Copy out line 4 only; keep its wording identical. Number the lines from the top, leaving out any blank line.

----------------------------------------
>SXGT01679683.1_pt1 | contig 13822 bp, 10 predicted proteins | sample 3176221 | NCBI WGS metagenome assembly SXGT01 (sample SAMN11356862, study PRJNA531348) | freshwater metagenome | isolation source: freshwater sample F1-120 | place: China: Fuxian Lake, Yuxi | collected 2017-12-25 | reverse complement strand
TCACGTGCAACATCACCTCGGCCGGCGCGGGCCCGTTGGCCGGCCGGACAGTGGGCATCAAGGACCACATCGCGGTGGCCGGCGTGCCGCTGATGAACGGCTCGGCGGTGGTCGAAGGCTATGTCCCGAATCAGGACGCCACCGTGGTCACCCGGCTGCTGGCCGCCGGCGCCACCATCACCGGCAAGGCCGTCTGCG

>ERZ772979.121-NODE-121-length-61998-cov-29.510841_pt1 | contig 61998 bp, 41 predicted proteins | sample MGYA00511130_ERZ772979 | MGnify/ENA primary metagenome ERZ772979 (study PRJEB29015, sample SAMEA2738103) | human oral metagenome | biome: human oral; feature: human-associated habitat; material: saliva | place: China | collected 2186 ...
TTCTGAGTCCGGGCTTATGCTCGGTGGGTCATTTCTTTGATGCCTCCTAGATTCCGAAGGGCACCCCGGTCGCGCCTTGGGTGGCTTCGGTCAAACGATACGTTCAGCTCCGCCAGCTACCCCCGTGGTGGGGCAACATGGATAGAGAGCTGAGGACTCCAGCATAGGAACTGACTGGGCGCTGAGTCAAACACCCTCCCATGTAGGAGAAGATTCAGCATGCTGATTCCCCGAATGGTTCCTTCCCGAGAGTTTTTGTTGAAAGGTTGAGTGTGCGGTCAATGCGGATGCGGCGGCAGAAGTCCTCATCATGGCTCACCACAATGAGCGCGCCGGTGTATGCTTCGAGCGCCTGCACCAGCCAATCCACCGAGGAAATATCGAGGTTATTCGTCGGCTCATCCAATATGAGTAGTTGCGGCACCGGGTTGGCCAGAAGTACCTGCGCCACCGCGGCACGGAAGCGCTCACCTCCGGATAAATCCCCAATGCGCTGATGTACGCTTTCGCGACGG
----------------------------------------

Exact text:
TTCTGAGTCCGGGCTTATGCTCGGTGGGTCATTTCTTTGATGCCTCCTAGATTCCGAAGGGCACCCCGGTCGCGCCTTGGGTGGCTTCGGTCAAACGATACGTTCAGCTCCGCCAGCTACCCCCGTGGTGGGGCAACATGGATAGAGAGCTGAGGACTCCAGCATAGGAACTGACTGGGCGCTGAGTCAAACACCCTCCCATGTAGGAGAAGATTCAGCATGCTGATTCCCCGAATGGTTCCTTCCCGAGAGTTTTTGTTGAAAGGTTGAGTGTGCGGTCAATGCGGATGCGGCGGCAGAAGTCCTCATCATGGCTCACCACAATGAGCGCGCCGGTGTATGCTTCGAGCGCCTGCACCAGCCAATCCACCGAGGAAATATCGAGGTTATTCGTCGGCTCATCCAATATGAGTAGTTGCGGCACCGGGTTGGCCAGAAGTACCTGCGCCACCGCGGCACGGAAGCGCTCACCTCCGGATAAATCCCCAATGCGCTGATGTACGCTTTCGCGACGG